GoPro vs. Polaroid's Cube: Should GoPro Be Worried?

Polaroid just launched an adorable “action” camera known as the Cube. Should GoPro be worried?

Aug 13, 2014 at 8:39AM

Polaroid recently launched the Cube, a block-like video camera with a magnet that clings to any metal surface. The $100 camera, which records 1080p wide-angle videos, uses microSD cards for storage and can record 90 minutes of video on a single charge. It can also be mounted on other services, like GoPro's (NASDAQ:GPRO) cameras, with various mounting kits.


Polaroid's Cube camera. Source: Polaroid.

The Cube could be a threat to GoPro, which went public in late June. GoPro's stock has surged 58% from its IPO price of $24, but doubts remain about the company's lack of competitive barriers. This isn't the first time Polaroid has wandered into GoPro's backyard. Back in January, Polaroid announced three sports cameras -- the Cube, XS100i ($180), and XS1000i (price TBA) -- all squarely aimed at GoPro's market of outdoor enthusiasts.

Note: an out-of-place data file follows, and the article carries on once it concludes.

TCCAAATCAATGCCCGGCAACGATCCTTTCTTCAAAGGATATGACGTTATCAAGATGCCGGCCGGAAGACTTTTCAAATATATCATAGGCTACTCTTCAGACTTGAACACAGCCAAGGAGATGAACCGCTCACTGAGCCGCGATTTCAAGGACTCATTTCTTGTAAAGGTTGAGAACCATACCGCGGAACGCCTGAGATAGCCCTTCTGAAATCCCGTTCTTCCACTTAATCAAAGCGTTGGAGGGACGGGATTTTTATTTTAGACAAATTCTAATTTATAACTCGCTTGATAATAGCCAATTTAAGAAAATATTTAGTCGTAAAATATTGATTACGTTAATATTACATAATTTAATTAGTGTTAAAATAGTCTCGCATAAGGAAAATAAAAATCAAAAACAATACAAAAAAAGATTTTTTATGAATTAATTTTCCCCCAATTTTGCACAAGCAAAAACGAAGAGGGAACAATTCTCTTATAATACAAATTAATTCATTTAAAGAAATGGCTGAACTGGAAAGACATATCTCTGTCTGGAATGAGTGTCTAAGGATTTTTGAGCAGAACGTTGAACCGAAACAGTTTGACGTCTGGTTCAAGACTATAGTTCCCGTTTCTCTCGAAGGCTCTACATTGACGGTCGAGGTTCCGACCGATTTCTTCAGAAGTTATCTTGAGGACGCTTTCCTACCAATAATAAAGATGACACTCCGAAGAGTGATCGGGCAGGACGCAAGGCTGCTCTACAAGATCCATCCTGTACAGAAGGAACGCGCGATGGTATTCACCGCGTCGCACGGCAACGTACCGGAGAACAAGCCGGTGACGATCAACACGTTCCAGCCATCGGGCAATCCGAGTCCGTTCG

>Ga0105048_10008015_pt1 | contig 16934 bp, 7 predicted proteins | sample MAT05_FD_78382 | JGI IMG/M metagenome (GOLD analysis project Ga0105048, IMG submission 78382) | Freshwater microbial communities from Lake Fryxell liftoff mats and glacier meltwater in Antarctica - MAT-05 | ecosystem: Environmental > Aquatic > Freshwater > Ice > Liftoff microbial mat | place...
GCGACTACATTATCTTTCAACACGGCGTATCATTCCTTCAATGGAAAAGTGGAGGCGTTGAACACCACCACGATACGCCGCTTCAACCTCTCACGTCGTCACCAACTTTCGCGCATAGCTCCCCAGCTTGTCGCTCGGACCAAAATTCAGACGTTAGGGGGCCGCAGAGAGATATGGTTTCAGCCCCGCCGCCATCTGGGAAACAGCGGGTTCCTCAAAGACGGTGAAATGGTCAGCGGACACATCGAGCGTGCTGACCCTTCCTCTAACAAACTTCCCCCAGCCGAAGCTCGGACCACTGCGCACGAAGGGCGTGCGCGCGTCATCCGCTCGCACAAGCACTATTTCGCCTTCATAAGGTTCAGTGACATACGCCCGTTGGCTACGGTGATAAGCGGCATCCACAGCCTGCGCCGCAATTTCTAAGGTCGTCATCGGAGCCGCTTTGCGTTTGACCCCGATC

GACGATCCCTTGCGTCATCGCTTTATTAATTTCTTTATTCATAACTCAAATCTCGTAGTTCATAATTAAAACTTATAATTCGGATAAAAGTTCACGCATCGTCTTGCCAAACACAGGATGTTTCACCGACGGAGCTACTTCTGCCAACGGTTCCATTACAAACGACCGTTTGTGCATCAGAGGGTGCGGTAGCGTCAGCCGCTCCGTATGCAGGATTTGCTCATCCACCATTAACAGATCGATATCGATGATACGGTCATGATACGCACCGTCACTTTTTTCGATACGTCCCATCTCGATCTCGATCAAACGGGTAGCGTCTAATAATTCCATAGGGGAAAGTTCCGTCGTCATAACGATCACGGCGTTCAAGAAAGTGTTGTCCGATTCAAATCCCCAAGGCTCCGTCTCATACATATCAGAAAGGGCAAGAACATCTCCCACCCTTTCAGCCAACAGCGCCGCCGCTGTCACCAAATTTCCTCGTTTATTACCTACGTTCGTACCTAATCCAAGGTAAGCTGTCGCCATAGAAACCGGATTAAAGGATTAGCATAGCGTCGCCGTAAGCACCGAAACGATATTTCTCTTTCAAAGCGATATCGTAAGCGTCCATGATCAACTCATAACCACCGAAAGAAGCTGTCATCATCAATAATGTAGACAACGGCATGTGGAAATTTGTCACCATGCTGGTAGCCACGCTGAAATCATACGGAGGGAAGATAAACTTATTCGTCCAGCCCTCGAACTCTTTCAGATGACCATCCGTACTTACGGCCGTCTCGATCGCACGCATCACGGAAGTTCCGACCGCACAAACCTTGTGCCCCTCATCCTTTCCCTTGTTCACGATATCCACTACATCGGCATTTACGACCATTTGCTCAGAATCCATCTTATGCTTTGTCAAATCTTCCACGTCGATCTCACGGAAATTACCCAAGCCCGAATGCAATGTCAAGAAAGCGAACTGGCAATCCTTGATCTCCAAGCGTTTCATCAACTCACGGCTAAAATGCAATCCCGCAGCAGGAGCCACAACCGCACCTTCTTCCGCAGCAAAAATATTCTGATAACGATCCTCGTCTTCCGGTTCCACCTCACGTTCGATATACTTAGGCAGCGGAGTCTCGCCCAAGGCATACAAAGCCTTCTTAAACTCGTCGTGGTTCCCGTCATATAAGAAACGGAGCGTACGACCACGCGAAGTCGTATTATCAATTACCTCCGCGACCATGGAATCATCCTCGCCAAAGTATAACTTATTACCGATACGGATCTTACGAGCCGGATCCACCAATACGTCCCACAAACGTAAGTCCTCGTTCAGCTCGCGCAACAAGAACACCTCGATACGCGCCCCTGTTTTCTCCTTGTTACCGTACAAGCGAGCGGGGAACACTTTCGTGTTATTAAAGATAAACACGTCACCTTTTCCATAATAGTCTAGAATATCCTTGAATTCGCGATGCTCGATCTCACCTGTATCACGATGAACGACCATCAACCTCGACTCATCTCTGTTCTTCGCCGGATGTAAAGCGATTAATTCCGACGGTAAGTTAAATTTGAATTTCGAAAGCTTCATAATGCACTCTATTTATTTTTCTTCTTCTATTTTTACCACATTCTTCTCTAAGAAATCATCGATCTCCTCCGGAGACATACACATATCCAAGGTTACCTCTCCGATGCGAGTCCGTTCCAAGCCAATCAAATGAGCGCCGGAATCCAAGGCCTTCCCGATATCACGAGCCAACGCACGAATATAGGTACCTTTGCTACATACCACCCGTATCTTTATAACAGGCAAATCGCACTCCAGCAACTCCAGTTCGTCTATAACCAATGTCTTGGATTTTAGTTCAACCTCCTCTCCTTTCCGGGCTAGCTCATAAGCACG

Could Polaroid mount a historic comeback by challenging GoPro with cheaper and more appealing devices? Let's take a closer look at the business of action cameras to find out.

The business of 'action' cameras
Research firm IDC estimates that GoPro has a 30.4% market share in total video camera sales, compared to 20.8% for its closest competitor, Sony (NYSE:SNE). In the "action" camera category, GoPro dominates with 47.5% of the market compared to Sony's 6.5%. Polaroid doesn't have a significant market share in either category yet.

Last quarter, GoPro's revenue rose 38% year-over-year to $244.6 million, while its adjusted earnings came in at $11.8 million, up from a loss of $3.2 million in the prior year quarter. While that was a promising start for the company, its biggest weakness is that competitors can easily launch similar wearable and mountable video cameras.

Polaroid's Cube already strikes hard at several of GoPro's weaknesses. Polaroid's Cube and XS100i are cheaper than any of GoPro's HERO3 cameras, which cost between $200 to $400.